Community activists in Flatbush say the NYPD is failing to properly investigate a racist subway attack over the weekend, in which a woman was stabbed by a white man who allegedly shouted that she was a "black bitch."
Ann Marie Washington, 57, was exiting the Q train at Church Avenue in Flatbush on Friday night when she was punched in the face and stabbed in the back by the man, according to family members and local activists. She was transported to Kings County Hospital, where she underwent emergency surgery for a collapsed lung.
Washington, a home health aide and mother of two, said that she was on her way home from work when the attack took place. She said the man fled on the Q train, and described him as 5'3", in his early 30s, wearing sweatpants and a black hoodie.
Police have not released security camera footage from the incident or a sketch of the alleged attacker. The NYPD described the incident as an "attempted robbery," and initially said that it was not being investigated as a hate crime. Despite the woman's injuries, and testimony from witnesses who saw the aftermath of the attack, the initial police report did not include any mention of the woman being stabbed.
On Sunday, community advocates held a news conference accusing the NYPD of unequal enforcement priorities, and demanding that police release all evidence related to the incident, including surveillance footage.
"This is a white man yelling misogynist, racist things while punching and stabbing someone, but police downplayed it because it was a black woman attacked by a white man," Imani Henry, the founder of Equality for Flatbush, told Gothamist. "It's only because of the community speaking out that it got bumped up to a hate crime."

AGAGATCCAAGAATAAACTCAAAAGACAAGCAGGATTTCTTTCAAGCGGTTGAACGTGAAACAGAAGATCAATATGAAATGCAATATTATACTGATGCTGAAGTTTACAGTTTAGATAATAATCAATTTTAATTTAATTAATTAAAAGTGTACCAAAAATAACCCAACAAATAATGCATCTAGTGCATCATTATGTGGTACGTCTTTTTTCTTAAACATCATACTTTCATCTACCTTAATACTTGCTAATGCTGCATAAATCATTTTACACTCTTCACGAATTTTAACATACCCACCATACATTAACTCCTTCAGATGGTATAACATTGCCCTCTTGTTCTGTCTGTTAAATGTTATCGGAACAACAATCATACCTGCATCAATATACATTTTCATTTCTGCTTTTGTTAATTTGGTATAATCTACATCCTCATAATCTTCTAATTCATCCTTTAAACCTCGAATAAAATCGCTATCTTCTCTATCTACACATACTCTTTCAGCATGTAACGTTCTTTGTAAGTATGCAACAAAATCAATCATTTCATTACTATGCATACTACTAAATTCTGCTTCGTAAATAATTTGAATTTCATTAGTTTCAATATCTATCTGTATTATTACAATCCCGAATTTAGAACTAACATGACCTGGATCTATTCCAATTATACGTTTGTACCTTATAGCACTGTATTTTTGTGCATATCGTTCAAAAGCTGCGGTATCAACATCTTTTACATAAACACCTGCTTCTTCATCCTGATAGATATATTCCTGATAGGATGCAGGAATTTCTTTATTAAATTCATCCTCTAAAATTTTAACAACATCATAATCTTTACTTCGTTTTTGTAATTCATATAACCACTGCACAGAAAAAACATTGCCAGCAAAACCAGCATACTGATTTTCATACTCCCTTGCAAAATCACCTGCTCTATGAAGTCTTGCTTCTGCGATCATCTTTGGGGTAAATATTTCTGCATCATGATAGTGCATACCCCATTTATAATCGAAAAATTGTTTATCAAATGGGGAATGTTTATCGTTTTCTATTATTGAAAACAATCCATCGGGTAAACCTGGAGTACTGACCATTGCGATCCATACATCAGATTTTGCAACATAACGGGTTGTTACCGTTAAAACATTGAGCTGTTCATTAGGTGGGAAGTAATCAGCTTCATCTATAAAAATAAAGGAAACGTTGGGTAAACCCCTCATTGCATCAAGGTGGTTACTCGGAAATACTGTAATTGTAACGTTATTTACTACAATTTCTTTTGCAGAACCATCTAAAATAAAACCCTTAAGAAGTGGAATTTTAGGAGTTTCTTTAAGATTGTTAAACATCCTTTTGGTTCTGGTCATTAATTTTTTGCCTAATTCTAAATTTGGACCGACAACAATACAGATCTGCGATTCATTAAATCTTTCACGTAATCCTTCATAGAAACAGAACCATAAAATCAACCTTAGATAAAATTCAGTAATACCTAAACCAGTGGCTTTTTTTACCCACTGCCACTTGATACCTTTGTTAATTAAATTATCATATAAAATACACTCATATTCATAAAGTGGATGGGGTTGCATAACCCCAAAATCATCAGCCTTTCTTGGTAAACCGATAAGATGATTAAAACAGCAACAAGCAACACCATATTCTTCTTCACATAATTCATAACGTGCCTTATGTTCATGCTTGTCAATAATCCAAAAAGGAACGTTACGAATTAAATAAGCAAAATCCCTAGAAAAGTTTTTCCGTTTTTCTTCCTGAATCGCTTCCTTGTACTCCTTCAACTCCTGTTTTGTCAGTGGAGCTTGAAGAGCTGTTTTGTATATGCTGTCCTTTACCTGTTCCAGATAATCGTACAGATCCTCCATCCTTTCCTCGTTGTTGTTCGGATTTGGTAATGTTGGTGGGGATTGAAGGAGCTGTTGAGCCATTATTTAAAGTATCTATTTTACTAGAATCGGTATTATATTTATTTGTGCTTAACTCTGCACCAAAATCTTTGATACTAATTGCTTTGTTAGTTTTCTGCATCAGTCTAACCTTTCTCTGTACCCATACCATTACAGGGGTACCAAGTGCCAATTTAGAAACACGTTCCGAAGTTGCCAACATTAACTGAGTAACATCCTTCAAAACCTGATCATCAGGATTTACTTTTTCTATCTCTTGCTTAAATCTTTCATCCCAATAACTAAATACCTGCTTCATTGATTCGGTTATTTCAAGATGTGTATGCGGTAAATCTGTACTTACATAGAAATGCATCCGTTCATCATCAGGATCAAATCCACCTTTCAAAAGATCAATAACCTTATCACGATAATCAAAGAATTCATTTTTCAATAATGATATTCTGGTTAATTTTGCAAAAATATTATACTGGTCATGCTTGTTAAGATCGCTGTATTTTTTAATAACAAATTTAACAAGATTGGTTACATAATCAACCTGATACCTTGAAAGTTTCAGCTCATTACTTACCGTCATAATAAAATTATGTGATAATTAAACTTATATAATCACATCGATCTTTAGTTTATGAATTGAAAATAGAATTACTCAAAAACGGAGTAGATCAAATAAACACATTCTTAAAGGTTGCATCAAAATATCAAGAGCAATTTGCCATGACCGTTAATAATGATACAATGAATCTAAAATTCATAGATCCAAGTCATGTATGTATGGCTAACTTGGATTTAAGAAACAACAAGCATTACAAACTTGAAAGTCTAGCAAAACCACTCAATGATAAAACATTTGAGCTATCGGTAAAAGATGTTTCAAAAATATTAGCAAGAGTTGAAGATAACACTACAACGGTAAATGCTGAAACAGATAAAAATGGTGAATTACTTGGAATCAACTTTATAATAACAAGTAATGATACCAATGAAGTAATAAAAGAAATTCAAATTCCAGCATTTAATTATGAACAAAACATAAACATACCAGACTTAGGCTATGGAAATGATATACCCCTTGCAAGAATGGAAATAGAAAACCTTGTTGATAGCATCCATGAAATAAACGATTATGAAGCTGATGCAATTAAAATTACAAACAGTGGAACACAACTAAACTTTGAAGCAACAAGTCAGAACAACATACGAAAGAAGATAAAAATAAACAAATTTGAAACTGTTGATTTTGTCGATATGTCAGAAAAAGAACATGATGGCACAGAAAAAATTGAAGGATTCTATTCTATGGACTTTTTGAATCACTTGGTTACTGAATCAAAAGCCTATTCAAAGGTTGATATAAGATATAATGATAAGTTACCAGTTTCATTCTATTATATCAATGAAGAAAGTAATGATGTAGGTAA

The NYPD's Hate Crimes Task Force is reportedly looking into the incident, though a police spokesperson told Gothamist on Monday morning that they could not confirm whether this was the case.
Anthony Beckford, a community advocate who's been in touch with the victim and her family, pointed to recent incidents of racism in Flatbush and across the city as evidence of the NYPD's "lackadaisical" approach to investigating incidents in which black people are targeted.
"'They're emboldened and they think they can get away with it, because they have been getting away with it," he said. "You see what happened with the Proud Boys a few weeks ago, you have white women calling 911 on black kids for nothing—it's escalating because of who is in office."
Last week, NYPD leadership said there had been 309 hate crimes reported so far this year—up from 297 over the same period in 2017. About half of those reported incidents have been anti-Semitic in nature. Both anti-Semitic and racist hate crimes have increased since the election of Donald Trump two years ago.
According to Beckford, the NYPD's enforcement of hate crimes is not equally applied among minority communities. He noted that while footage of young black kids throwing a pipe through a synagogue window was widely shared by police, the department has not yet released any information about the suspect who scrawled "kill all n-iggers" on the African Burial Ground Monument earlier this month.
"I'm angry and frustrated," Beckford told Gothamist. "This women nearly lost her life, she still has bruises, still has tubes coming out of her body, and police couldn't even be bothered to show up for her."
Brooklyn Borough President Eric Adams will hold a press conference outside the subway station at 3 p.m. today; according to the announcement Adams will "join Washington's family, witnesses to the assault, and community members in urging the MTA to immediately release and circulate any images of the suspect, as well as for the NYPD to apprehend him and charge him with a hate crime."